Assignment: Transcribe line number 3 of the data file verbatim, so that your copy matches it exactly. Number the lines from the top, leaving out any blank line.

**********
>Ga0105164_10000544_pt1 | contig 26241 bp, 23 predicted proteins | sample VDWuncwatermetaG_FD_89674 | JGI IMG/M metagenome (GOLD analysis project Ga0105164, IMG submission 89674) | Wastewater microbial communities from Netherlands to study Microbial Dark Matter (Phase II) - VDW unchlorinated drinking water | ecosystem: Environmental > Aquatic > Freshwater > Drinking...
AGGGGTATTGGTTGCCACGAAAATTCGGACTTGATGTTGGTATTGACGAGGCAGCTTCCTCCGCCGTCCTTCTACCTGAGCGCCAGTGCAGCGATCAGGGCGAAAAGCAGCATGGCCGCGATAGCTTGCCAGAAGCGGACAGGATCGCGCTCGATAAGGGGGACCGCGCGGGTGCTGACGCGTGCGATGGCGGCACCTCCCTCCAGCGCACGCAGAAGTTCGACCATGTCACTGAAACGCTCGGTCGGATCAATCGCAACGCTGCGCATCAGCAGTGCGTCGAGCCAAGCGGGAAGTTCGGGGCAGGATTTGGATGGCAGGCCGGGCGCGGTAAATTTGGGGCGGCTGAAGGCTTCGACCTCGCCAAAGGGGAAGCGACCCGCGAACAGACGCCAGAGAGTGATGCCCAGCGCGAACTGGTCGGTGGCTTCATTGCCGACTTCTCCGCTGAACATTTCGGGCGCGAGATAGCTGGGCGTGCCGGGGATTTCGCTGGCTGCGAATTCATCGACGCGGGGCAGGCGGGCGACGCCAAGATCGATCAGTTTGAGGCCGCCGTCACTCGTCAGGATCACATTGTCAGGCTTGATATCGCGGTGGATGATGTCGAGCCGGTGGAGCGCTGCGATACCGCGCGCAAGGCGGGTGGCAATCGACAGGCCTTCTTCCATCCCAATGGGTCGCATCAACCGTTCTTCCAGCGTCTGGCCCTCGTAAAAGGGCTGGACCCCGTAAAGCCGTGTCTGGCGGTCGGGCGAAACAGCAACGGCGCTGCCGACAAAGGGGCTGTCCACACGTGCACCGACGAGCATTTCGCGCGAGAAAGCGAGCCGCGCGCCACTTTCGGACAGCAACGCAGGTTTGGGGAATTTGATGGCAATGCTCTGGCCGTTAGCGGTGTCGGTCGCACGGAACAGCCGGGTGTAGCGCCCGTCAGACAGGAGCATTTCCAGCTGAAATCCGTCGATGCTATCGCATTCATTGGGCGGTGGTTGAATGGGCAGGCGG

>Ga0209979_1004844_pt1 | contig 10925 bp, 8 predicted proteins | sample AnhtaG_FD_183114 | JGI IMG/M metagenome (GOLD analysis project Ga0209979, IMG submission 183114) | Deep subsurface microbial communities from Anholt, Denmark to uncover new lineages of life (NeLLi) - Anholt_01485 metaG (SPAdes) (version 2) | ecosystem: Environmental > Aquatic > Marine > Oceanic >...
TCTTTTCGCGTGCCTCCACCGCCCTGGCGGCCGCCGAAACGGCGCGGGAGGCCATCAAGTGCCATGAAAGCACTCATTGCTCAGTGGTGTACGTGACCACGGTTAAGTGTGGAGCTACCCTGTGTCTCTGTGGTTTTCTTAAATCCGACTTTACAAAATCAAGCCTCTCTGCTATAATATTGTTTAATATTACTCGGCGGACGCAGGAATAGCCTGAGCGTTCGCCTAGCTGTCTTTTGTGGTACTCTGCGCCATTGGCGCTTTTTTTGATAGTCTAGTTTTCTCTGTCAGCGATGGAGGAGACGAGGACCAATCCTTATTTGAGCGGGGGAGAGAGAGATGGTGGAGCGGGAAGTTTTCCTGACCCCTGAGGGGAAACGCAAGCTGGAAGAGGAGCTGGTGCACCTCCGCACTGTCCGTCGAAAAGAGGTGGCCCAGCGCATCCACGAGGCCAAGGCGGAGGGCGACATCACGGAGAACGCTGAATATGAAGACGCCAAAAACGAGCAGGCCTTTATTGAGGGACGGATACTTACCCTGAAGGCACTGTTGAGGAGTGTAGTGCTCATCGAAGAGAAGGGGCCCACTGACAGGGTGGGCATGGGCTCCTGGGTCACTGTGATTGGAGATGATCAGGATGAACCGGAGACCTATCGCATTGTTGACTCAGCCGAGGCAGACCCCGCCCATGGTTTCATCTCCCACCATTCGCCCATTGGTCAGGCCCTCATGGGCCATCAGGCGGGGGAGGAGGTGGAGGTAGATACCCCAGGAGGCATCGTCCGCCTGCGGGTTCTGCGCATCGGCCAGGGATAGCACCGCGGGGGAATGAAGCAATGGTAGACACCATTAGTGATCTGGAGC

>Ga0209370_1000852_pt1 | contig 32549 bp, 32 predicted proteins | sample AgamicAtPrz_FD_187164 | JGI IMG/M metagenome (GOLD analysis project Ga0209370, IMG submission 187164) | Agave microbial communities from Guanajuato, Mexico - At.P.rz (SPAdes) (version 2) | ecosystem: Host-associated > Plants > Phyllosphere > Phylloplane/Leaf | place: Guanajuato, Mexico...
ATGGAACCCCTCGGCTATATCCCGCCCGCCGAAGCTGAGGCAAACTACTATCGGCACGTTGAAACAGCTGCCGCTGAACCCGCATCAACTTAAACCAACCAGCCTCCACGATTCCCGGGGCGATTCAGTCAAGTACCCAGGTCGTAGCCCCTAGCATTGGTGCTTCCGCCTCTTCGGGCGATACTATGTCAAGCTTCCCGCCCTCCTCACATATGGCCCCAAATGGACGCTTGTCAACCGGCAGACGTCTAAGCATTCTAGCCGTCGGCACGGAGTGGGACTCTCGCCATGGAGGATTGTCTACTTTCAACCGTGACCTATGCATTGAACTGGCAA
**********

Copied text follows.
>Ga0209979_1004844_pt1 | contig 10925 bp, 8 predicted proteins | sample AnhtaG_FD_183114 | JGI IMG/M metagenome (GOLD analysis project Ga0209979, IMG submission 183114) | Deep subsurface microbial communities from Anholt, Denmark to uncover new lineages of life (NeLLi) - Anholt_01485 metaG (SPAdes) (version 2) | ecosystem: Environmental > Aquatic > Marine > Oceanic >...